Article 64/2021

Labour Edge

In terms of s64(1)(c) of the LRA, at least 48 hours’ notice of the commencement of the lockout has to be given, in writing, to the trade union that is a party to the dispute or, if there is no such trade union, the employees, unless the dispute relates to a collective agreement to be concluded in a council, in which case notice must be given to that council.  What is the latest viewpoint of the labour court as to the requirements of a lockout notice, formulated in the National Association of SA Workers obo Members v Kings Hire CC (2019) 30 SALLR 55 (LC)?

In Kings Hire, the labour court adopted the following approach to such issue:

  1. as to the requirements of the notice itself, the only express requirement in s64(1)(c) itself is 48 hours’ prior notice to the trade and/or the employees concerned;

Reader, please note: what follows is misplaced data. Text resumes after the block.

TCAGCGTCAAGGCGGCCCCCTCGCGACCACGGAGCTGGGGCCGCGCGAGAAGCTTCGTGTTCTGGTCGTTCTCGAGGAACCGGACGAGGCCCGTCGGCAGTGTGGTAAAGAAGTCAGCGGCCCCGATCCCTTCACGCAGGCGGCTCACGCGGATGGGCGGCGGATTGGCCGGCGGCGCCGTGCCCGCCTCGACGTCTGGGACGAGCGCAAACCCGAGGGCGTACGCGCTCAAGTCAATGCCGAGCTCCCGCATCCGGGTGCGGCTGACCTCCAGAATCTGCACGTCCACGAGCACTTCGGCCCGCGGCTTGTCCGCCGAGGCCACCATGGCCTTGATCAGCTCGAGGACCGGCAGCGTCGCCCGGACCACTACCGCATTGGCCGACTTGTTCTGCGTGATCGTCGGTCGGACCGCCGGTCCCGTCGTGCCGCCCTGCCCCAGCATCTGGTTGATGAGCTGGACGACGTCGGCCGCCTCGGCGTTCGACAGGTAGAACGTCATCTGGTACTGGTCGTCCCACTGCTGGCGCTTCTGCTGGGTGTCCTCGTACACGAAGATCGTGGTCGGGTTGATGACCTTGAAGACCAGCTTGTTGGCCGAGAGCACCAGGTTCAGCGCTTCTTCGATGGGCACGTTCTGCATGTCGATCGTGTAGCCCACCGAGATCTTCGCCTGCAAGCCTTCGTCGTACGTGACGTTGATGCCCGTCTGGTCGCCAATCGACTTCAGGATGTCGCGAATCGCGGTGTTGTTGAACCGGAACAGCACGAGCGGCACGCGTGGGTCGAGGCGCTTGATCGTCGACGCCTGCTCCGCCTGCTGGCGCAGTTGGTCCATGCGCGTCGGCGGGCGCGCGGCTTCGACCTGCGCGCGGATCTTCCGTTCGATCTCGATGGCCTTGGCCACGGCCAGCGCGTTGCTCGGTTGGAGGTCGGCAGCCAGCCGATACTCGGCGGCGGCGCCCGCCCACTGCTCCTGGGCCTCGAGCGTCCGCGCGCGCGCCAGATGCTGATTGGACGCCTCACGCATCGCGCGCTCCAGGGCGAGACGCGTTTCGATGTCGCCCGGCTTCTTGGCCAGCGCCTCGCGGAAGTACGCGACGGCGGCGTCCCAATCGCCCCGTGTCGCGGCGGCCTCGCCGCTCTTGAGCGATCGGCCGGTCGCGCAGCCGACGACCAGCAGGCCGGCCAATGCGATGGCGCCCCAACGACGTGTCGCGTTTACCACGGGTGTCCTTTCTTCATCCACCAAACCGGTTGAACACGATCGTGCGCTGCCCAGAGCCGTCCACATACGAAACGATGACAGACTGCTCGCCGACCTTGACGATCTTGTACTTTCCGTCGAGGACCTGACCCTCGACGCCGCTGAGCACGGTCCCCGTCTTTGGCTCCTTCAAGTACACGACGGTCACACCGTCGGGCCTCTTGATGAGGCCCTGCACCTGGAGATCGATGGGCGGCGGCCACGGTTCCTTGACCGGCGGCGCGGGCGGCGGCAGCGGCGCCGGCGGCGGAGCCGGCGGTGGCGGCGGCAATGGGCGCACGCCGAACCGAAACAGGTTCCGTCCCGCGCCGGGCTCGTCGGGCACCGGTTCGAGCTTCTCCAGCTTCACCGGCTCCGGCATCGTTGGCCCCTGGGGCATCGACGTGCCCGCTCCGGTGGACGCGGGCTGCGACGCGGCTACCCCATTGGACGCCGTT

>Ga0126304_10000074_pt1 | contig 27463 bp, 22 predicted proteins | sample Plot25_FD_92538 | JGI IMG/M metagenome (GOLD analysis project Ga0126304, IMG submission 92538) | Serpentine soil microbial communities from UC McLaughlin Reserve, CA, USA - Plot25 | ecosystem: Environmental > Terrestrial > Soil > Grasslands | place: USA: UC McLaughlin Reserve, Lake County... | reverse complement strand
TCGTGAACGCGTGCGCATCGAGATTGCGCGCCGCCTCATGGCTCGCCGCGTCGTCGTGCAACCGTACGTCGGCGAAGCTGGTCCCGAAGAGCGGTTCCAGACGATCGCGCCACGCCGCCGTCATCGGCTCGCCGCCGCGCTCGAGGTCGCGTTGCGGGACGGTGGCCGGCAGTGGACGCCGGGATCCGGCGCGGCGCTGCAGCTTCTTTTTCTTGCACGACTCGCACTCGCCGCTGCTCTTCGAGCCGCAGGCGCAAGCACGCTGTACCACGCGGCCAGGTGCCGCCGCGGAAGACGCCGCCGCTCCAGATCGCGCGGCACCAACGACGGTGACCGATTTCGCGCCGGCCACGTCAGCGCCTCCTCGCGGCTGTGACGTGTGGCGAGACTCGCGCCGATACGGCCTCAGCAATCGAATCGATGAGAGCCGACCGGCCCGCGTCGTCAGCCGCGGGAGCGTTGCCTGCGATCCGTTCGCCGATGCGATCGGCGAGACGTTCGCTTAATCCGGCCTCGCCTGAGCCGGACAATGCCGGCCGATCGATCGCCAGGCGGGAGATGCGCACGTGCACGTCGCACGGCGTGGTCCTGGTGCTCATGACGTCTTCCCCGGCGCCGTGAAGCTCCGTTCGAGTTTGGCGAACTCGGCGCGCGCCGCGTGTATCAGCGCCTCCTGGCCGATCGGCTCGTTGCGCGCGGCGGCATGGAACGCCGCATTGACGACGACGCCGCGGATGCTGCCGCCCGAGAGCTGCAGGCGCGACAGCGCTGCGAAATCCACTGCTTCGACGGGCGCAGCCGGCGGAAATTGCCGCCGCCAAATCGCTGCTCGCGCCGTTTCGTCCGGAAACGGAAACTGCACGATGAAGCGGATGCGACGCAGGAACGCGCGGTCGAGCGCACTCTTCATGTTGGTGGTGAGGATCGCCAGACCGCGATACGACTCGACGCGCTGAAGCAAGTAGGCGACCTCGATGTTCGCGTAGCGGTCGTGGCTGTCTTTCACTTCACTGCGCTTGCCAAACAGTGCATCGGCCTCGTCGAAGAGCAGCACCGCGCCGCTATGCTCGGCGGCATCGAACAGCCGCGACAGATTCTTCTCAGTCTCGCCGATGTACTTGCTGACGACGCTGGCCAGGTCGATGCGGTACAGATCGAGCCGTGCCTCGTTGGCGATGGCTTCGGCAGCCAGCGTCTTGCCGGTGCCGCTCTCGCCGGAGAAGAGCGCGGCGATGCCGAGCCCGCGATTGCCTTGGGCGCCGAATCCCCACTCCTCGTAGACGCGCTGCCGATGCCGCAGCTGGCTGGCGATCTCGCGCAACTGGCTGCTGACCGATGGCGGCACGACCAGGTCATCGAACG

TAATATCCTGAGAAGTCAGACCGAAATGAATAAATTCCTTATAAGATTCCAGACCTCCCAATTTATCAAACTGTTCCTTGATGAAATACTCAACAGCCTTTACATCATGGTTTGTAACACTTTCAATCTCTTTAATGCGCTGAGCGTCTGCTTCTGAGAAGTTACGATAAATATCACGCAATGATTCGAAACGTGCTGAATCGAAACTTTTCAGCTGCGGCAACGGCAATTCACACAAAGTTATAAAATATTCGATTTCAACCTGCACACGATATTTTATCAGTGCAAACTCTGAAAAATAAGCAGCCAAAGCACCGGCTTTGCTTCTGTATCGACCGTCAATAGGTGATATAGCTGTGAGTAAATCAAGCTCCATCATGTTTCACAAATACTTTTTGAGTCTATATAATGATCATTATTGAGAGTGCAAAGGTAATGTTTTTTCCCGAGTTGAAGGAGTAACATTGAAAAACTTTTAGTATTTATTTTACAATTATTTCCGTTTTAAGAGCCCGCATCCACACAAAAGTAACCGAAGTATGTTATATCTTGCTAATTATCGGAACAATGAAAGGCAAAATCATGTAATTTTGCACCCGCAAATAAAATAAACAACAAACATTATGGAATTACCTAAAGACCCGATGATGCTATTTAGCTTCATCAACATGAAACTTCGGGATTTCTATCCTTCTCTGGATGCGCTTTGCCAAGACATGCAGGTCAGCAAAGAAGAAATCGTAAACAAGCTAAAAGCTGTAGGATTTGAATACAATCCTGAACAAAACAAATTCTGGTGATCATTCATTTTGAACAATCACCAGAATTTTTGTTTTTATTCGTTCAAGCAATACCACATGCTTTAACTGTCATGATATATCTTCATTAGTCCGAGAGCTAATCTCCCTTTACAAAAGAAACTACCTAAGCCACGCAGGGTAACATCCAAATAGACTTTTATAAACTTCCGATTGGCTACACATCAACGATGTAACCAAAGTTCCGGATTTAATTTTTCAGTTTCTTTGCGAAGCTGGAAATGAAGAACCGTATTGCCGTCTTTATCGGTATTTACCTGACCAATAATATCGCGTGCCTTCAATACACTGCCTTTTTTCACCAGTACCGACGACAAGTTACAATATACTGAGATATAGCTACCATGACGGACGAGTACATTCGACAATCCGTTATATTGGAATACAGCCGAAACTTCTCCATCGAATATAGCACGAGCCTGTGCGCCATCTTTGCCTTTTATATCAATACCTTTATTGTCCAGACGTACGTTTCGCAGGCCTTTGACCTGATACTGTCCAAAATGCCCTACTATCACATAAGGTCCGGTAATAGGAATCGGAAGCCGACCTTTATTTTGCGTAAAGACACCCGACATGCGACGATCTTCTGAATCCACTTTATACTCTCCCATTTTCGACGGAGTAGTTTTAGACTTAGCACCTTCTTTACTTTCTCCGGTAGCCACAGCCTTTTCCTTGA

2. in SA Transport and Allied Workers Union and Others v Moloto NO and Another (2012) 33 ILJ 2549 (CC), at paragraph [86], it was held that the only certainty required to be reflected in a strike notice is when the strike will start; and
  3. in the labour court’s view, this equally applied to a lockout notice. There is, however, the proviso that if there is a trade union, the lock out notice only has to be given to the trade union and not to the employees.

To what extent is the practice manual of the labour court binding on all parties and the labour court?

The institution of review proceedings does not suspend the operation of an arbitration award unless security is furnished to the satisfaction of the court in terms of s145(8) of the LRA.  On what basis did the labour appeal court recently resolve the conflict between various labour court judgments interpreting the stay of enforcement of arbitration awards pending review proceedings?

What are the requirements to be met for s158(1)(c) of the LRA to be applicable (dealing with the jurisdiction of the labour court) to make an arbitration award or settlement agreement an order of court?